Originally written on Fangraphs  |  Last updated 7/25/13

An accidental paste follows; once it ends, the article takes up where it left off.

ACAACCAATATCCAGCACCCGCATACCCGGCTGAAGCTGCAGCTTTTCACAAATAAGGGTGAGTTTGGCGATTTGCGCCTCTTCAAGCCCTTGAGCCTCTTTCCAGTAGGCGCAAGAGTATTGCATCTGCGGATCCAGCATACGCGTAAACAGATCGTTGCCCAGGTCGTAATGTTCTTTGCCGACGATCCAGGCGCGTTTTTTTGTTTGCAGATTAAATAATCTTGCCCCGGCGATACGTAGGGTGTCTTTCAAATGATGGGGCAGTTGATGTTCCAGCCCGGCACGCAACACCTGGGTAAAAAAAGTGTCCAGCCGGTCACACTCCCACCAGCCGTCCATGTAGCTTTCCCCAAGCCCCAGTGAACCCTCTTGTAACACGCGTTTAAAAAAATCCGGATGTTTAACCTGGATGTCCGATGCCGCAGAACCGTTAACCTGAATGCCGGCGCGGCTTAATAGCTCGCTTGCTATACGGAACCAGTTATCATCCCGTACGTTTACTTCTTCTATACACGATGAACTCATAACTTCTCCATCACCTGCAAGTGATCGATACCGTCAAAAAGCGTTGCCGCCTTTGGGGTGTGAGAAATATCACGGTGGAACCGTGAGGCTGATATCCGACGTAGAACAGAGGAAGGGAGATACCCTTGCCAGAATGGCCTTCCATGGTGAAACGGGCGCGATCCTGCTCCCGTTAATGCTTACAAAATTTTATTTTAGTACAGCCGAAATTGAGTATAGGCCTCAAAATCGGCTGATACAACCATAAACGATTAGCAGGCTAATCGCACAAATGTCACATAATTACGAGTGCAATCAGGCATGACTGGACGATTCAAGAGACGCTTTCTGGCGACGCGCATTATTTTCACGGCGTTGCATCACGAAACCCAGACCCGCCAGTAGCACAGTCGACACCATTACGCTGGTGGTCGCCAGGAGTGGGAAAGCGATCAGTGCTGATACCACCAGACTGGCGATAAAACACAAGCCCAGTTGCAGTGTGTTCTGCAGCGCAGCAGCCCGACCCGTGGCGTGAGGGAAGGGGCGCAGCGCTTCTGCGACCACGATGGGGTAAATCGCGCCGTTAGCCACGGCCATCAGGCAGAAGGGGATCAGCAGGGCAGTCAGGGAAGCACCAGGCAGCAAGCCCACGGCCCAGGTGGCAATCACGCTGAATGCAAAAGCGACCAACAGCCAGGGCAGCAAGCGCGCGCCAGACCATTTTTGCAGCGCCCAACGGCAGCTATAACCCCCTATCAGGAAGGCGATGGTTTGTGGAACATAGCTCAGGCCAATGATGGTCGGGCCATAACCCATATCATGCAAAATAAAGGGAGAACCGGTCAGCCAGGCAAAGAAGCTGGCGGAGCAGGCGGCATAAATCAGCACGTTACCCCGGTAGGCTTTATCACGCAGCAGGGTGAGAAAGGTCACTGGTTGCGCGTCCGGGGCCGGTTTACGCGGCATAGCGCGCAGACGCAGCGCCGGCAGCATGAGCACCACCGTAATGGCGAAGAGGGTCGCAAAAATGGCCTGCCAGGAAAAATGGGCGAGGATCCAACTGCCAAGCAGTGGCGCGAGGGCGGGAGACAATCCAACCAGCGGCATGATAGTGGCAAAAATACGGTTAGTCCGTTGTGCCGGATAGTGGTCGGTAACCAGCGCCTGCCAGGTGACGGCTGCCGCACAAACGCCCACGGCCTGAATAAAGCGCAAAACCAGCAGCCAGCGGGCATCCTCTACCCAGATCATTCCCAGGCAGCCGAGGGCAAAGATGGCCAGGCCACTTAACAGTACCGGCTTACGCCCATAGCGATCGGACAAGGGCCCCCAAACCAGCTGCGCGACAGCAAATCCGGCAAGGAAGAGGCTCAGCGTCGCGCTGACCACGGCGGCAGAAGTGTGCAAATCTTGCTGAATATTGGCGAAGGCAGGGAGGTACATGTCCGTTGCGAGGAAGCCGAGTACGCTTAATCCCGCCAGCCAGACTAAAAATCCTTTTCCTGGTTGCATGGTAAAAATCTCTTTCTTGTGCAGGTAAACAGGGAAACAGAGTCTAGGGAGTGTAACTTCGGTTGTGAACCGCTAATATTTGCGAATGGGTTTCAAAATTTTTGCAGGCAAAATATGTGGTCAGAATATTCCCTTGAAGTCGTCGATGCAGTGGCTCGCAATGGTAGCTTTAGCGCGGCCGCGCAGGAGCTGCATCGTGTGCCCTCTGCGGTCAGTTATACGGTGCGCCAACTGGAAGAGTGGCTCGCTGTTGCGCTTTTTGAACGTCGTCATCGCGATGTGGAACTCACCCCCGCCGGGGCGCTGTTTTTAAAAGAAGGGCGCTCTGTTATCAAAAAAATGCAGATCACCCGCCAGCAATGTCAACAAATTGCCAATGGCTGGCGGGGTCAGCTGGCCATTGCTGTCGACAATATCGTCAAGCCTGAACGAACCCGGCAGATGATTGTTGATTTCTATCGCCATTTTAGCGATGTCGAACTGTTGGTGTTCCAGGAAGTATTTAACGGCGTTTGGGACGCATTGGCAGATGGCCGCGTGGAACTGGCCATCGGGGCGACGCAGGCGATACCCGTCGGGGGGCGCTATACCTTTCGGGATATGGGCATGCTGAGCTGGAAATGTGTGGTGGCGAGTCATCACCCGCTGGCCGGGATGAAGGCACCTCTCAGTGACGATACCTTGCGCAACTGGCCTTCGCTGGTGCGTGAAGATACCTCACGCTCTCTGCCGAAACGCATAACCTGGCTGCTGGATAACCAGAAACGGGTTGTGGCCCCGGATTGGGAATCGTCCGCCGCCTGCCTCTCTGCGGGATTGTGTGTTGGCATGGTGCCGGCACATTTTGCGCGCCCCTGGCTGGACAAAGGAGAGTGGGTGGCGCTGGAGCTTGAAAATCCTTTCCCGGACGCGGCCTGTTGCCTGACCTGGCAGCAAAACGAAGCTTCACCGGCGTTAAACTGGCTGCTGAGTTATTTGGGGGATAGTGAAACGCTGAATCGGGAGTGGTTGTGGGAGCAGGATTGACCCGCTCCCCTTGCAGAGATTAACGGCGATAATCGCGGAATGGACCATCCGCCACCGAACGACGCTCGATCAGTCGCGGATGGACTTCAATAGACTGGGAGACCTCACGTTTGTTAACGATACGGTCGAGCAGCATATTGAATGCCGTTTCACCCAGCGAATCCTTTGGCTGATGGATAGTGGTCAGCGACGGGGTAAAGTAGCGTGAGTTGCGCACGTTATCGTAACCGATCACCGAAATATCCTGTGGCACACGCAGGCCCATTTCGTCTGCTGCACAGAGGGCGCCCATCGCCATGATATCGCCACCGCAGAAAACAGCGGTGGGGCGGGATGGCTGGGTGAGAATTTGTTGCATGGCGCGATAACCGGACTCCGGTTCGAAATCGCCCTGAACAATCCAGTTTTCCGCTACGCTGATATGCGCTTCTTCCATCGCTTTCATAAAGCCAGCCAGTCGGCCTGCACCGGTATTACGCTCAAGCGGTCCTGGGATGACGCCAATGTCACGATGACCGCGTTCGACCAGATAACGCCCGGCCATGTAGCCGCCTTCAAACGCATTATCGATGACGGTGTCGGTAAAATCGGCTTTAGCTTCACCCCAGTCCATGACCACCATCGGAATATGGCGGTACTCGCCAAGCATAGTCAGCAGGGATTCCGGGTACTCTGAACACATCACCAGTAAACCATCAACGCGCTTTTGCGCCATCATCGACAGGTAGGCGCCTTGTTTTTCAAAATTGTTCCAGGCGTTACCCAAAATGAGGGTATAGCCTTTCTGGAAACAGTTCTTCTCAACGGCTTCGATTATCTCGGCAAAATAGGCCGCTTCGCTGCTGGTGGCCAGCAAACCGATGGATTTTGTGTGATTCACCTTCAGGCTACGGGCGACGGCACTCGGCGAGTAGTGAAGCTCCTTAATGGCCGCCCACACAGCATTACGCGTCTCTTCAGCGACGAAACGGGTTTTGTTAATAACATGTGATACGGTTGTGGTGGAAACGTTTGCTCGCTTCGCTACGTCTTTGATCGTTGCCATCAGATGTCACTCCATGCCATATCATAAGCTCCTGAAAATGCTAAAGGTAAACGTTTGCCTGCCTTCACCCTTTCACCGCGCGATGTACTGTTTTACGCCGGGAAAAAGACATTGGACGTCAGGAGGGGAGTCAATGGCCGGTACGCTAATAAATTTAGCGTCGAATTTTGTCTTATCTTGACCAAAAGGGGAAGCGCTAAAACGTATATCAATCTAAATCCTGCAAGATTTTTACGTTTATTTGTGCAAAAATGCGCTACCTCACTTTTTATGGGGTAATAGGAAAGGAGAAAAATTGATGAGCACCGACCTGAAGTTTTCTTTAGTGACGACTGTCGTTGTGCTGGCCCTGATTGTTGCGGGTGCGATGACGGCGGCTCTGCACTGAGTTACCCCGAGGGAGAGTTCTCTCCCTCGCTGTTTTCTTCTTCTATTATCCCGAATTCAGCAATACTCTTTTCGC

Just 23 years old, Junior Lake has made a heart-shaped impression on Cubs fans. Search his name on Twitter, and you will find a nation of Cubs fans eager to see him play in the 2014 All-Star game and receive his due credit in morning talk shows. With the team holding baseball’s version of a mid-season yard sale, Lake’s heroics have come at a time when the club most needed something fun to watch. Lake has all of 29 big league plate appearances, so of course the sample sizes make the results essentially meaningless. But small sample good results are better than small sample terrible results, at least, and starting hot can’t hurt. Yes, for every slow-starting Chris Davis there is hot-starting Jeff Francoeur, but given the choice between a cold start and a hot start, most scouts, GMs, managers, players, fans and bomb fuse makers will prefer the hot start. So how has Lake succeeded thus far? Dropping prudent bunts and crushing middle-middle pitches (which is what MLB-level players should do): Learn About Tableau Give Lake credit for drawing a walk over the last 6 games. If I were making my MLB debut with a rainstorm of hits, I’d probably not take four pitches in any one at bat. If we want to identify early warning signs, go ahead and select “Swinging Strikes” in the “des2″ box and “All” in the “Event1″ box. The pie chart should show a lot of gray; click on that gray and you will see the five sliders, all clustered low in the zone, that Lake has whiffed. And that’s 5 sliders from 4 pitchers. If we can be bold enough to make long prognostications about Lake’s discipline with only a handful of games’ PITCHf/x data, (I’m not so bold, but if I were, I’d say something like…) Lake may be showing the early signs of an Alfonso Soriano-like penchant — a guilty pleasure, even — for low sliders. Another noticeable red flag about Lake, the kind of red flag I notice only on a whimsical occasion, is his busy, almost conspiratorial, hand movements. Mike Newman had a chance to watch Junior Lake back when Lake was in Double-A, and though he did not refer to the then-shortstop’s hand movements as “conspiratorial,” he did likewise consider Lake’s swing as “messy and in need of significant quieting”: This is from Lake’s first four-hit game. It includes a home run, but I trimmed that hit especially short (I regret this now; it reduces the effectiveness of that little section). I trimmed it, because other than the ball’s trajectory on that homer — basically everything before Lake used the bat — it looks like Lake is about to groundout or strikeout. His fidgety bat movement makes me think utility infielder, not toolsy centerfielder. But toolsy he is. And frankly, other great hitters have managed success despite failures to aspire to the perfect, Grecian home run swing. And let us credit again Newman, who identified Lake as a runner into of pitches: In game action, movement in his stance literally changed every at bat and the violent waggle mid-load is a disruptive force, as is the present foot tap to a lesser extent. When a scout mentions, “Player A will occasionally run into a pitch.” Junior Lake is a prime example as his timing mechanism will severely limit his ability to truly square up. Newman essentially predicted this sexy start for Lake. Making impressive outfield plays, running the bases like a champ and dropping bunt singles like some sort of small ball hip hop artist, Lake has done a lot to endear himself to Chicago fans. But as with all players, the good will come with the bad. Just like how we do not anticipate Yasiel Puig to maintain a .463 BABIP through the remainder of his career, we cannot anticipate Lake hitting 54 homers and BABIPing .600. But this can still be a coming out party. Lake still has a lot more going for him than just a fourth outfielder. Cue Newman: On defense, Lake has one of the best arms in all of minor league baseball. At some point, a move to the mound may become an option if the organization were to deem his development as a position player a lost cause. … Lake is a plus runner. With 38 stolen bases in 44 attempts, base running is the most polished aspect of his game. With his physique, his speed should continue to be a weapon for years to come leaving him with the potential for 25+ stolen bases annually should he reach Chicago for good. In many respects, his game resembles that of a poor man’s B.J. Upton without the added value of bases on balls. Filter again, if you will, to make the preceding graphs show the balls Lake did not swing at (des2: “Balls” and event1: “All”). Here we see about 10 sliders down and away Lake did not swing at. Just as sliders down appear a weakness when he swings the bat, they have also been a strength when he doesn’t swing. I.e.: It’s a mixed bag. Lake’s PITCHf/x discipline numbers nor his minor league K-rate suggest he will ever be a high-discipline type hitter. This should evently lead to fewer pitches in the zone; right now, both BIS (47.5%) and PITCHf/x (49.5%) have him receiving zone pitches at above their respective league averages. As long as he’s bopping those for doubles and homers yet whiffing elsewhere, we can plan on pitchers adjusting and moving away from the zone. Lake’s always been more potential than performance, and even before his promotion from Triple-A, he wasn’t exactly killing the ball. However, the Cubs youth movement has given Lake an opportunity to put his tools on display in the big leagues, and his first week could hardly have gone any better. Whether he’ll be able to make the adjustments necessary to turn his tools into long term production remains to be seen, but he’s off to one heck of a start.
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